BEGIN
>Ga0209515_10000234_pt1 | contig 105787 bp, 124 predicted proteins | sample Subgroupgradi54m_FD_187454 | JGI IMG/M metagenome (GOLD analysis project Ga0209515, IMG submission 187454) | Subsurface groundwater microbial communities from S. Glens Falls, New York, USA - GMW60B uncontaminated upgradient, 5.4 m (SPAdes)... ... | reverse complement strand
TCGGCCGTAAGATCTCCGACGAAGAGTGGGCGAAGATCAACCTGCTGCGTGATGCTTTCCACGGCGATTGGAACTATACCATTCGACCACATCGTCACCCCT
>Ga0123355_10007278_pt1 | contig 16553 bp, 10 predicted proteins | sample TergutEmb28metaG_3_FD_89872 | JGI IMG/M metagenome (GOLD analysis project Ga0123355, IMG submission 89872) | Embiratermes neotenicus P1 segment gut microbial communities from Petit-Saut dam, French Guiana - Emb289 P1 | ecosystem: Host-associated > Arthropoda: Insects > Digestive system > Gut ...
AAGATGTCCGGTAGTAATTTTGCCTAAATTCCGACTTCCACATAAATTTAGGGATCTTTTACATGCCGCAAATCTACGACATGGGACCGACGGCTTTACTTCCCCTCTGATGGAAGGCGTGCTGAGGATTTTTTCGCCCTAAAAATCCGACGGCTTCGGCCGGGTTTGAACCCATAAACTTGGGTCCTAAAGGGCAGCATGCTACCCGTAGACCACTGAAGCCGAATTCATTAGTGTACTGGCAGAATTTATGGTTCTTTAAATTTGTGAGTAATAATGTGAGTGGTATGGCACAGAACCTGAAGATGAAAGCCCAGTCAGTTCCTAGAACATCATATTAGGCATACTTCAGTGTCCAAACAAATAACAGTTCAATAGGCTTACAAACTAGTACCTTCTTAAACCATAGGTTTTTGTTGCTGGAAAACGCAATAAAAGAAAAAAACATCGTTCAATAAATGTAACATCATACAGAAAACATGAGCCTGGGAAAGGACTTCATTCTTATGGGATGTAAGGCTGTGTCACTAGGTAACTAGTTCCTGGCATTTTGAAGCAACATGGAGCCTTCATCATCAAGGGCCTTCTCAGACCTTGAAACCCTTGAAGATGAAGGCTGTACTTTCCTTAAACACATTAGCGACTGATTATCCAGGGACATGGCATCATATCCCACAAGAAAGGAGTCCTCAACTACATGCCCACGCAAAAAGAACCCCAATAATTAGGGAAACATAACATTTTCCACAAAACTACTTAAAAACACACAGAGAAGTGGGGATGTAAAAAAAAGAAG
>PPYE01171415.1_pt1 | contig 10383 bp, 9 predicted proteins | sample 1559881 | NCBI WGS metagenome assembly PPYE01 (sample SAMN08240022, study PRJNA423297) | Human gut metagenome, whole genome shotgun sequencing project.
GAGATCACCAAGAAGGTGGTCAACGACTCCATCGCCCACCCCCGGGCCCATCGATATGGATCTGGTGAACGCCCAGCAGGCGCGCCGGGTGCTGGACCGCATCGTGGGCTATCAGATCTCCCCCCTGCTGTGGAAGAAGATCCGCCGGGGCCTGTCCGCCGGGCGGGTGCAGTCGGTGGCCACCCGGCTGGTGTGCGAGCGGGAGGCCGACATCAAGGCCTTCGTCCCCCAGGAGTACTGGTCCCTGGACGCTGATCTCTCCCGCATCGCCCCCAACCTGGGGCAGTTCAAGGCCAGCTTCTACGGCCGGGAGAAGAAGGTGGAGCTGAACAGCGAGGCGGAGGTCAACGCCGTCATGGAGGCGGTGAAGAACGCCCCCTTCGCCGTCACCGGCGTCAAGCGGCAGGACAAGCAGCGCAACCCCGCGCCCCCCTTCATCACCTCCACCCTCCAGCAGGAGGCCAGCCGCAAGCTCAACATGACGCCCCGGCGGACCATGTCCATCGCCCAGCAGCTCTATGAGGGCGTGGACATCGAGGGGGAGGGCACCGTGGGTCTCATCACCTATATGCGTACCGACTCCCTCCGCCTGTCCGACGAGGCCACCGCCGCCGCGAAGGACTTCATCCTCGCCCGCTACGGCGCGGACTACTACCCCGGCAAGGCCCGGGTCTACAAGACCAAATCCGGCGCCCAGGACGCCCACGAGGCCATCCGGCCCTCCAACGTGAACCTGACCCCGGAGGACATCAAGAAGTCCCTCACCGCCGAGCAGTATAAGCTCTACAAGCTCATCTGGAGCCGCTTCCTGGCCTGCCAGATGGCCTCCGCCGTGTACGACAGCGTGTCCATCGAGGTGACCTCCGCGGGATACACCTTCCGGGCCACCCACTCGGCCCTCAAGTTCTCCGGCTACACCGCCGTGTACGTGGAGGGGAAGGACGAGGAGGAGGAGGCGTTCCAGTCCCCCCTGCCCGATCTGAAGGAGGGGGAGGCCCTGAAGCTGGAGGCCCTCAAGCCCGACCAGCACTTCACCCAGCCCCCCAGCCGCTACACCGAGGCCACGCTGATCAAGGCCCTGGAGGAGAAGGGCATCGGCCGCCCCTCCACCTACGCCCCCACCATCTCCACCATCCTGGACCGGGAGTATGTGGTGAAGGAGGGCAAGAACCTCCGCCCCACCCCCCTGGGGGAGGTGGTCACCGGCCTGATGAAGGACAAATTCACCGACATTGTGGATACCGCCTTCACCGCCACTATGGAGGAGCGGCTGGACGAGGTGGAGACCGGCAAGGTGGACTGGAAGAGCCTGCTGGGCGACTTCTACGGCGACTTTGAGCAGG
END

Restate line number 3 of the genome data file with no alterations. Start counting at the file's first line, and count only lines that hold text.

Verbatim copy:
>Ga0123355_10007278_pt1 | contig 16553 bp, 10 predicted proteins | sample TergutEmb28metaG_3_FD_89872 | JGI IMG/M metagenome (GOLD analysis project Ga0123355, IMG submission 89872) | Embiratermes neotenicus P1 segment gut microbial communities from Petit-Saut dam, French Guiana - Emb289 P1 | ecosystem: Host-associated > Arthropoda: Insects > Digestive system > Gut ...